My nicely aligned posts alone won’t make a fence. I had to make up my mind about the fence panels, so let’s get back to basics for a minute:

Using metal in the fence panels is a risky proposition as it might get snatched by scavengers overnight. Instead, we opted to use pressure treated lumber. We installed the four by four fence posts, and I planned to use two by fours for the fence rails.

The rails alone won’t suffice. I needed a somewhat solid fence panel to keep trash from blowing into the rain garden vegetation. I considered a whole gamut of ideas, but let me make this short.

The concept of woven fence panels persisted. Woven, like wicker furniture or an old fashioned willow basket. This would add a level of surprise or contrast, as it would not be expected in an urban context. Yet I’d have to make it sufficiently robust to persist through the urban pressures.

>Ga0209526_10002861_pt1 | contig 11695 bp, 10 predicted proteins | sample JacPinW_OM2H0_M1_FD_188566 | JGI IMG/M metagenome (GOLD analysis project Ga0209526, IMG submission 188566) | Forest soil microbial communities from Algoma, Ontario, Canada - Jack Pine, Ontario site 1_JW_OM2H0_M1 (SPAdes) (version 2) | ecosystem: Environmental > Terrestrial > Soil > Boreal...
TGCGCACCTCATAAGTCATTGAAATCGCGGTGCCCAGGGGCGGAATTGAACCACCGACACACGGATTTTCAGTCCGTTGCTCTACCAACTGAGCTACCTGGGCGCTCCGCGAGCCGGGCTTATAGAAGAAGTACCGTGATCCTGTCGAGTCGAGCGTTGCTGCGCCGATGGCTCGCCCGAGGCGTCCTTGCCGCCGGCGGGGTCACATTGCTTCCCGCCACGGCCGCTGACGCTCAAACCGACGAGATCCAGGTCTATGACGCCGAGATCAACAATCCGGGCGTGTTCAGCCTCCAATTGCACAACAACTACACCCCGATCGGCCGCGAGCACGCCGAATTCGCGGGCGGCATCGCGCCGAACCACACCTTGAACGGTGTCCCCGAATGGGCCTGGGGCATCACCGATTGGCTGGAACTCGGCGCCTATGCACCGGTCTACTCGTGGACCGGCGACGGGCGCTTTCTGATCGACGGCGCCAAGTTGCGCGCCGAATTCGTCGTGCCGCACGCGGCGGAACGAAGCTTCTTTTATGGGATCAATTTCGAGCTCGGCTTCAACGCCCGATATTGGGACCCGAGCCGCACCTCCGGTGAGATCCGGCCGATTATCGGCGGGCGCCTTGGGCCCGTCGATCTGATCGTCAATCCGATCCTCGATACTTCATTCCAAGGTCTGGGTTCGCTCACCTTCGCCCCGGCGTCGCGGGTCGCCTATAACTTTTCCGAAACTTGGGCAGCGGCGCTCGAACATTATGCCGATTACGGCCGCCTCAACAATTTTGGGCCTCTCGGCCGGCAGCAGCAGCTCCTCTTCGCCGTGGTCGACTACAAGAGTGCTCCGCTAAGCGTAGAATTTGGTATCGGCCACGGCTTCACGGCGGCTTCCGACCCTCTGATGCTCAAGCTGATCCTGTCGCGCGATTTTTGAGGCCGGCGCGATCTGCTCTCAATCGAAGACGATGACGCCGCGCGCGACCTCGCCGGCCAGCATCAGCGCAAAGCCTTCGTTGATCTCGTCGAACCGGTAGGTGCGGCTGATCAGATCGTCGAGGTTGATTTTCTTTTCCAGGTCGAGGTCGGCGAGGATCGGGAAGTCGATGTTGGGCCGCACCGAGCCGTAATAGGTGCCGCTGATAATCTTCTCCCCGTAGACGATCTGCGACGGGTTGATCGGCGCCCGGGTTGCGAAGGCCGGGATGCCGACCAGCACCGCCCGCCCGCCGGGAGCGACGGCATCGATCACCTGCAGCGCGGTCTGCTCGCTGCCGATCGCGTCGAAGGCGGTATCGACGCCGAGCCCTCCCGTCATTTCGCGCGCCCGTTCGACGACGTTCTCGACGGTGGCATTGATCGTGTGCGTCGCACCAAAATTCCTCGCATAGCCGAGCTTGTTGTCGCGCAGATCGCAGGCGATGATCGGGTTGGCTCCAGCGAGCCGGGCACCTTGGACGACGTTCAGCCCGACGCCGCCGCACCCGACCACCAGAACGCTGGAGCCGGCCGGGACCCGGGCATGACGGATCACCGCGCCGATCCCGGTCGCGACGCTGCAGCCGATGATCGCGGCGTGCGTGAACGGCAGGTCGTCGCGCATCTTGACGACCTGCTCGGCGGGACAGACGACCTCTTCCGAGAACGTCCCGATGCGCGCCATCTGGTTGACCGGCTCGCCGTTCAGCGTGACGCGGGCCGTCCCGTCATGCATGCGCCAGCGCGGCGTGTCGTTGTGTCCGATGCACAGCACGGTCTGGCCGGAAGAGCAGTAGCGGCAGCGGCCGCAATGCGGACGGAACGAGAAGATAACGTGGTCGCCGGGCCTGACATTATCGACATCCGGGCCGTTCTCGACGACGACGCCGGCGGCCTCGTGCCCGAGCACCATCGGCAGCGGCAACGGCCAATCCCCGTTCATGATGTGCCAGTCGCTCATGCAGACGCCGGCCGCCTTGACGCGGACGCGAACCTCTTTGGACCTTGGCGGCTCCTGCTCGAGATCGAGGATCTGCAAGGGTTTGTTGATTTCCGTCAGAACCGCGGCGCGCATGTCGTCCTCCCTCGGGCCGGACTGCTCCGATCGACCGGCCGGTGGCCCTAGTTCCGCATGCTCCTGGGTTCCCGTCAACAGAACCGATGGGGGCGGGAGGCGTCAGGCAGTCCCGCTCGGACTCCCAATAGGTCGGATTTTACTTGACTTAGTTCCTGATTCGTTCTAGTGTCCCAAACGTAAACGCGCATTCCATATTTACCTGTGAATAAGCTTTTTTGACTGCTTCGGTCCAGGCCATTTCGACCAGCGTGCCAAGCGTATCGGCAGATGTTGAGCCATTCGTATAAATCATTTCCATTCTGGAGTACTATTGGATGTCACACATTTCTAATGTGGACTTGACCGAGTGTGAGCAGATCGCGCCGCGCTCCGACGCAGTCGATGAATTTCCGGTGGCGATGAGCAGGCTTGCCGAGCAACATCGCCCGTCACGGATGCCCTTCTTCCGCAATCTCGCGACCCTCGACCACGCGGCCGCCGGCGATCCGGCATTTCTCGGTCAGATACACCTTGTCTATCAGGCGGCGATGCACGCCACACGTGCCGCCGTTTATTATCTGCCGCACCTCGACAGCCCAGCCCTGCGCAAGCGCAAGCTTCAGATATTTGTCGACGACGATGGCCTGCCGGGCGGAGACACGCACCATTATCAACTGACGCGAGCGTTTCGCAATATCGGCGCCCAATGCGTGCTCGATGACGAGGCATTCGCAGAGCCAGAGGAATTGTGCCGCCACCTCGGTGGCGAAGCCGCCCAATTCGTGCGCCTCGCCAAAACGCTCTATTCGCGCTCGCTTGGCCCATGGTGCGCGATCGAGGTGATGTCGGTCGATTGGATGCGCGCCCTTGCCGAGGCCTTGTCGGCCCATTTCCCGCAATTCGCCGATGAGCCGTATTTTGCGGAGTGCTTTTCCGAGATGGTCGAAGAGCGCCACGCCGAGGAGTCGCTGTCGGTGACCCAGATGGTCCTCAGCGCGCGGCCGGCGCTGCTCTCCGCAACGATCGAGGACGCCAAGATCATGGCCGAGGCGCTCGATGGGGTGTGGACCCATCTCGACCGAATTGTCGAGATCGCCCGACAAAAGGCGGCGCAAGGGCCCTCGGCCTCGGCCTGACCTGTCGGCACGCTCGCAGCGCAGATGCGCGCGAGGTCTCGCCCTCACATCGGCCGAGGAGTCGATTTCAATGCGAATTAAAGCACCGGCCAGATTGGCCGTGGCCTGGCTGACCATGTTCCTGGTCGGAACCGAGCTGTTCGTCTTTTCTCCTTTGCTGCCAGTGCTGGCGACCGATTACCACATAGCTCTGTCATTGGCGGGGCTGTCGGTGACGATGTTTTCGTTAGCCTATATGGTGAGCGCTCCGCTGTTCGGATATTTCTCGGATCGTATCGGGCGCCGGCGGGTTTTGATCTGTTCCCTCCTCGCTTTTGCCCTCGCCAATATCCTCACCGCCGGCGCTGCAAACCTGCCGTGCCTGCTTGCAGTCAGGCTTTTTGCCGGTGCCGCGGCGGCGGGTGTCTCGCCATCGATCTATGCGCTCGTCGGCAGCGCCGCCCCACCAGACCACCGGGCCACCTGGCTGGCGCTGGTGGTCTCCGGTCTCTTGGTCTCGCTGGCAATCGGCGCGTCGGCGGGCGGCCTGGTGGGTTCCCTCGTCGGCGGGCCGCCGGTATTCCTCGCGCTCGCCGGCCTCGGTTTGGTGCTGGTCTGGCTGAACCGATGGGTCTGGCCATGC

And this is where I had to rely on metal after all: half inch or number four rebar. While I still wanted to use a wooden material like willow for the horizontal weft, the vertical warp had to be rebar.

But how could I prevent the rebar from growing legs at night? By slipping it through a pre-drilled top rail and into a three quarter inch hole in the bottom rail. A handrail attached to the top rail would lock the rebar in place.

One problem was solved, but another one was created. I ended up with two very different fences in close proximity: the woven panel knee fence around the parkway and our typical Chicago style black metal yard fence.

Patchworks of different style can generate something visually stimulating. But in this case, creating a connection between these two different enclosures and as such weaving the parkway landscape into the remaining landscape on our property would be more inviting. Rather than passing a semi-public landscape on the parkway side and a private landscape behind the property fence, we would prefer to invite observers to pass through an extension of our private landscape, which reaches all the way to the curb.

How could I begin to weave those two landscape together? Literally by weaving. I could use the same willow material that I plan on using in the knee fence panels, and weave a solid panel into the bottom our our yard fence. The added benefit would be that even more blowing trash close to the ground will be blocked by semi-solid paneling and kept out of our plantings.